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Shingling a low-slope roof

Q: I plan to reshingle the low-slope roof (2-in-12 pitch) on my country cabin here in Canada. I would rather not have to remove the old shingles, but the roof has begun to leak. Can I just shingle over the existing roof, and do I need to use a special type of shingles?





A: Former senior editor Roe A. Osborn replies: According to the Asphalt Roofing Manufacturers Association (301-348-2002), asphalt shingles can be applied to a roof with a pitch as shallow as 2-in-12. However, roofing over old shingles should be done only when the existing shingles and the roof underneath are in good shape. Also, roofing over old shingles adds a lot of extra weight to a roof, which can be especially problematic in high snow-load areas. So given your location and the fact that your roof is leaking, I recommend tearing off the old roofing and starting from scratch.

The ARMA’s Residential Manual for Asphalt Roofing recommends that asphalt shingles on low-slope roofs be applied over a nonperforated single layer of adhesive-backed bituminous membrane installed to the manufacturer’s specifications, or over a double layer of asphalt-impregnated felt paper. In your cold climate with the possible danger of ice dams, a bituminous membrane should suffice. But if you want to use felt paper, you need to take additional steps.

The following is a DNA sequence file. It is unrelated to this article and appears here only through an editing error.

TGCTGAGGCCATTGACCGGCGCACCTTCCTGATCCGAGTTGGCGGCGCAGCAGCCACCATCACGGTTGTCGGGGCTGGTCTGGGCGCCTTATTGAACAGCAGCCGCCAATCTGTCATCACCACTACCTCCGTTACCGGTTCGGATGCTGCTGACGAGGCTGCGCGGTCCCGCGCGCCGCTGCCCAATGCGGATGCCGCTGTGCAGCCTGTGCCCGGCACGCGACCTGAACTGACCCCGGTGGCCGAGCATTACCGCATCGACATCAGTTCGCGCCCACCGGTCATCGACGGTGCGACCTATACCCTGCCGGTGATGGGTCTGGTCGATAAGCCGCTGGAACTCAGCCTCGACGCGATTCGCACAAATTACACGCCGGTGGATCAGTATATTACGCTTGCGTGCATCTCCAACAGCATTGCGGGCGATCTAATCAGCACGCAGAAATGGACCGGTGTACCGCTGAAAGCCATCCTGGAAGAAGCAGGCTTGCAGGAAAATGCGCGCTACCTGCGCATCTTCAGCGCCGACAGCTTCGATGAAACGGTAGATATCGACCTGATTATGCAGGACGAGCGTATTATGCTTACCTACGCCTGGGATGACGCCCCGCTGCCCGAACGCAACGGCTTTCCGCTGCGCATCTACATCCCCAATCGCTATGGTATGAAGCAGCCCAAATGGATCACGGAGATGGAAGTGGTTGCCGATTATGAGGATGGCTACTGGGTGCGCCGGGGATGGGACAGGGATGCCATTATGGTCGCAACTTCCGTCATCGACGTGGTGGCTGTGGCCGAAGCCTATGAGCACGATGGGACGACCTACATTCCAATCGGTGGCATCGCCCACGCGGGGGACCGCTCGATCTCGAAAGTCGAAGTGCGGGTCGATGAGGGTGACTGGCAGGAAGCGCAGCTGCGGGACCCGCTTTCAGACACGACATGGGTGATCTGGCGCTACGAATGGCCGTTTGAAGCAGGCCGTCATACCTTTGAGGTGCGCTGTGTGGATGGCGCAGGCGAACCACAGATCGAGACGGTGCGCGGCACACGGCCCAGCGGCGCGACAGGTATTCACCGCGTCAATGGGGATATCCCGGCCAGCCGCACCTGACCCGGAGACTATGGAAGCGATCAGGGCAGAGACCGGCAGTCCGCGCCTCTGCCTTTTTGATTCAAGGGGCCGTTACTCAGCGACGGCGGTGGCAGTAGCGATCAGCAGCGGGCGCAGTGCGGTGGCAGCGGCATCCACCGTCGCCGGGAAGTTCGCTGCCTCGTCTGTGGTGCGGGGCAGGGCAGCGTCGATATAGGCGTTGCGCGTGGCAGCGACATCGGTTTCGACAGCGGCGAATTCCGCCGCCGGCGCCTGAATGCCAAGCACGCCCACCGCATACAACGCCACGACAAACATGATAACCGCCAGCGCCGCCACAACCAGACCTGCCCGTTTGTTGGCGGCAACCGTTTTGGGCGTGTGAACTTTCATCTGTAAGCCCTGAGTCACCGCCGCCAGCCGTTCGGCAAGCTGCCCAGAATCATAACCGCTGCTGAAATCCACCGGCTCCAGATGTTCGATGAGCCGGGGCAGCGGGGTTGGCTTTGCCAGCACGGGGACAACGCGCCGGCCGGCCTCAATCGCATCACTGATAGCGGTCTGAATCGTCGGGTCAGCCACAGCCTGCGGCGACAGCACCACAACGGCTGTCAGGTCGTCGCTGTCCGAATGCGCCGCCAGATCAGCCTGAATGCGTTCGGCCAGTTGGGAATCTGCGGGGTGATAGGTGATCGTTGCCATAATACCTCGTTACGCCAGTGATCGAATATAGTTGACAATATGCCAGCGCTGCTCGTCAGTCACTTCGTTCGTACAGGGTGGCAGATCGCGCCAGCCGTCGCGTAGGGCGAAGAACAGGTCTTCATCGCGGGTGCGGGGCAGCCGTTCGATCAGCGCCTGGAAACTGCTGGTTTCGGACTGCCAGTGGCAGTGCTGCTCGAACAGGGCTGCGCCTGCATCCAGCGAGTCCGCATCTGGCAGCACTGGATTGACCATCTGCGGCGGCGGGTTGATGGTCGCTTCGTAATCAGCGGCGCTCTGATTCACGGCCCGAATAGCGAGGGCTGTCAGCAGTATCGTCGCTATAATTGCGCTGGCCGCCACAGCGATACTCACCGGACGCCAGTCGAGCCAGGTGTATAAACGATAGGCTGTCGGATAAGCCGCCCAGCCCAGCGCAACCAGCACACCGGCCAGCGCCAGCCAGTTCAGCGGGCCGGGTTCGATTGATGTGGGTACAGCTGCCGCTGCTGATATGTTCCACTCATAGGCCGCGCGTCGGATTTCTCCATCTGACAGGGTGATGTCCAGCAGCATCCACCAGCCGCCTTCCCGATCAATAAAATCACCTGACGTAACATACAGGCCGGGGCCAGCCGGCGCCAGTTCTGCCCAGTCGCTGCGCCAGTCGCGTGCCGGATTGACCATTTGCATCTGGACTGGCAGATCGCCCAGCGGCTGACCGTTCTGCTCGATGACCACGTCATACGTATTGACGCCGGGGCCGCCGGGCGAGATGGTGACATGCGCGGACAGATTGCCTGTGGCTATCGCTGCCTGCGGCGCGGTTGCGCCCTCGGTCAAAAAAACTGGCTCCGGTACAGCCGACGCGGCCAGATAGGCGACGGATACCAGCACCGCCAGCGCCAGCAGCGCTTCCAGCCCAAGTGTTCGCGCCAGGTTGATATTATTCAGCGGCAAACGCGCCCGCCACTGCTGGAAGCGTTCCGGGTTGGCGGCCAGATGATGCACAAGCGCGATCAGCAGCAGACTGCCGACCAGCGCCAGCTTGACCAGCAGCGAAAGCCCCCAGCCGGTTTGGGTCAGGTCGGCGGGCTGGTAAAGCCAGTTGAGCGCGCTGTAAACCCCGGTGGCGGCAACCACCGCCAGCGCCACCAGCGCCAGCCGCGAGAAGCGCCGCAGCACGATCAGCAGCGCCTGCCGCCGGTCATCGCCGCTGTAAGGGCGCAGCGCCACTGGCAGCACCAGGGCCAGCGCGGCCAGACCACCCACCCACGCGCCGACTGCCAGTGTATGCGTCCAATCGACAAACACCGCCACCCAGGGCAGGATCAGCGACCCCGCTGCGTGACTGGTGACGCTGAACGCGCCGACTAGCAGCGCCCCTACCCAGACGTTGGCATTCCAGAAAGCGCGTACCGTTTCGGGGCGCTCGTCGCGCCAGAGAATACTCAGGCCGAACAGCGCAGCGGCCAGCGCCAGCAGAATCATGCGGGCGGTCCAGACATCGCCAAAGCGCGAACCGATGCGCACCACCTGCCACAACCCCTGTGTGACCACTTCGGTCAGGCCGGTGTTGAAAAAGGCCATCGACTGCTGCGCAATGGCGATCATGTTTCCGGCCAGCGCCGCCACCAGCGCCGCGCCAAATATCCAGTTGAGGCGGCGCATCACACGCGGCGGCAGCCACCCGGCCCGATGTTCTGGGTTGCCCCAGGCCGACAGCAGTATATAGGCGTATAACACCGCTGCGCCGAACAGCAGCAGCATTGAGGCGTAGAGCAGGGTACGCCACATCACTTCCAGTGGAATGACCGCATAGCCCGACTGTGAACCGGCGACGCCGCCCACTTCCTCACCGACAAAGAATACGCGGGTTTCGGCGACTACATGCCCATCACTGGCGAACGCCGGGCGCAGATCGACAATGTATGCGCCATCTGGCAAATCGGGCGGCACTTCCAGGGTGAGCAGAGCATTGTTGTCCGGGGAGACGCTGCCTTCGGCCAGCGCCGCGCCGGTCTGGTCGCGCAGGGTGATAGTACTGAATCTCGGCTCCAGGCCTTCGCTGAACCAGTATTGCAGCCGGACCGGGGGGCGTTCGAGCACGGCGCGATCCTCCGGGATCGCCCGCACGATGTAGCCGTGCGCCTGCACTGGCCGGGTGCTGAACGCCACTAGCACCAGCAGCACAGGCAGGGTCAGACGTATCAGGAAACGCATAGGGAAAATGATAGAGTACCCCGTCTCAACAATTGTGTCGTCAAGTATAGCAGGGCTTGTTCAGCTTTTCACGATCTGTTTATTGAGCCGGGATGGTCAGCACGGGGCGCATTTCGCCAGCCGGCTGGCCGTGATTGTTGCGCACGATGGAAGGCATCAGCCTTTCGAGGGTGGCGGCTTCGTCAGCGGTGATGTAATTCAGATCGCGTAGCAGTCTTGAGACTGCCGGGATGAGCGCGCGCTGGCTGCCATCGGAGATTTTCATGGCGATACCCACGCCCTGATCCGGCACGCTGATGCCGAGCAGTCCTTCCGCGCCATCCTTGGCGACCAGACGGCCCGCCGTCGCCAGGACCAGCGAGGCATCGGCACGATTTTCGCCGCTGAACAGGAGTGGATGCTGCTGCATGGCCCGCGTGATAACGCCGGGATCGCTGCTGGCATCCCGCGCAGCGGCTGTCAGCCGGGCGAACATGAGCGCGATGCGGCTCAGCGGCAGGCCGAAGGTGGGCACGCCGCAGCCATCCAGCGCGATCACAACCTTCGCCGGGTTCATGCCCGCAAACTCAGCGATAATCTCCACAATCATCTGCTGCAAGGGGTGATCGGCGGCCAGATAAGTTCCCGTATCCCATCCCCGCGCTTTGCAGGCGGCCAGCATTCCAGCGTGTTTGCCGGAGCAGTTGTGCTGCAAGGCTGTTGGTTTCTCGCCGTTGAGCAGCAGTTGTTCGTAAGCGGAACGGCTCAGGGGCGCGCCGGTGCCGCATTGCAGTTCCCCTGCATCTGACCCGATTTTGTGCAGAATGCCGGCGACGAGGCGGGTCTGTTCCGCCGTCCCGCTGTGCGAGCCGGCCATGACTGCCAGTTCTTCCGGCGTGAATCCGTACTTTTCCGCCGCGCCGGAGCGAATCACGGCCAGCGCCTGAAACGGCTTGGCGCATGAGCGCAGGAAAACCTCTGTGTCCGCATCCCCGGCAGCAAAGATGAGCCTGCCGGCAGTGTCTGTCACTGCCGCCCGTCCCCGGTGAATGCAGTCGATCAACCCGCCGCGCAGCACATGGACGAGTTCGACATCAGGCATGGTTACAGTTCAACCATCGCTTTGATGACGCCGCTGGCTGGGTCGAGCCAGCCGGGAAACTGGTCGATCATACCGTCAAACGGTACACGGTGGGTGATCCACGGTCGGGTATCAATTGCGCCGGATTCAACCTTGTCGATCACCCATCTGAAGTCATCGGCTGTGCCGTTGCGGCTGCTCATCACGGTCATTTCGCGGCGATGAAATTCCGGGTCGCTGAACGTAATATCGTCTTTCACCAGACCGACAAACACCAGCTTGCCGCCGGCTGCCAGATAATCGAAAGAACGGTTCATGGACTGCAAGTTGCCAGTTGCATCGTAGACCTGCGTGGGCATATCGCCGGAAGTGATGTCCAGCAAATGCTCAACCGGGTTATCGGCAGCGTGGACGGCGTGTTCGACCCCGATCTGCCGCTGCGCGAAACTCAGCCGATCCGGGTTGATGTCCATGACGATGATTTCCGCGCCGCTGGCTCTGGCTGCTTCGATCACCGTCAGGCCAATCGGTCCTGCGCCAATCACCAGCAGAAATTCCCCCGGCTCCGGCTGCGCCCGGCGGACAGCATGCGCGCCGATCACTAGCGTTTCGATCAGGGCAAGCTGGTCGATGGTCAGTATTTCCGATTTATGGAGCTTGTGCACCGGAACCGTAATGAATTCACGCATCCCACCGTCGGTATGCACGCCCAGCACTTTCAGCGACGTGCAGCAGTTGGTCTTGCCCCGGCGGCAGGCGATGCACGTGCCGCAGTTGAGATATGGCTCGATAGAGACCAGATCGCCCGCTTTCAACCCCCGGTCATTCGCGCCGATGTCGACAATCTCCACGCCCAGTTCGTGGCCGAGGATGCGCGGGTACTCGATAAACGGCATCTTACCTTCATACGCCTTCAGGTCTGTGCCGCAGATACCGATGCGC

To install felt paper in a potential icedam situation, start with a 19-in. wide strip at the eaves extending over the drip edge by about 3/4 in. Use only enough nails to hold the paper in place until the shingles are applied. Cover this starter strip with asphalt lapping cement or asphalt plastic cement, and apply a full 3-ft. width of felt paper over the starter strip nailed only along the top edge.

Now snap a chalkline 19 in. down from the top edge, and spread cement over the entire upper half down to the line. Roll out the next course of paper with the lower edge following the line, and again nail it just along the top edge. That course is then overlapping the course below by 19 in., giving you double coverage. Again, snap a chalkline 19 in. down from the top edge, and repeat the process until you have cemented the paper down at least 2 ft. in from the plane of the house walls below.

From this point, the felt paper can be installed without cement to the top of the roof plane maintaining the 19-in. overlap. If you have to end a felt-paper strip in the middle of a course, overlap the next piece at least 12 in., and make sure there is no other end lap within 6 ft. The shingles are then applied according to the manufacturer’s directions. Be sure to use self-adhering shingles if you live in a high-wind area.



From Fine Homebuilding 129, pp. 22 March 1, 2000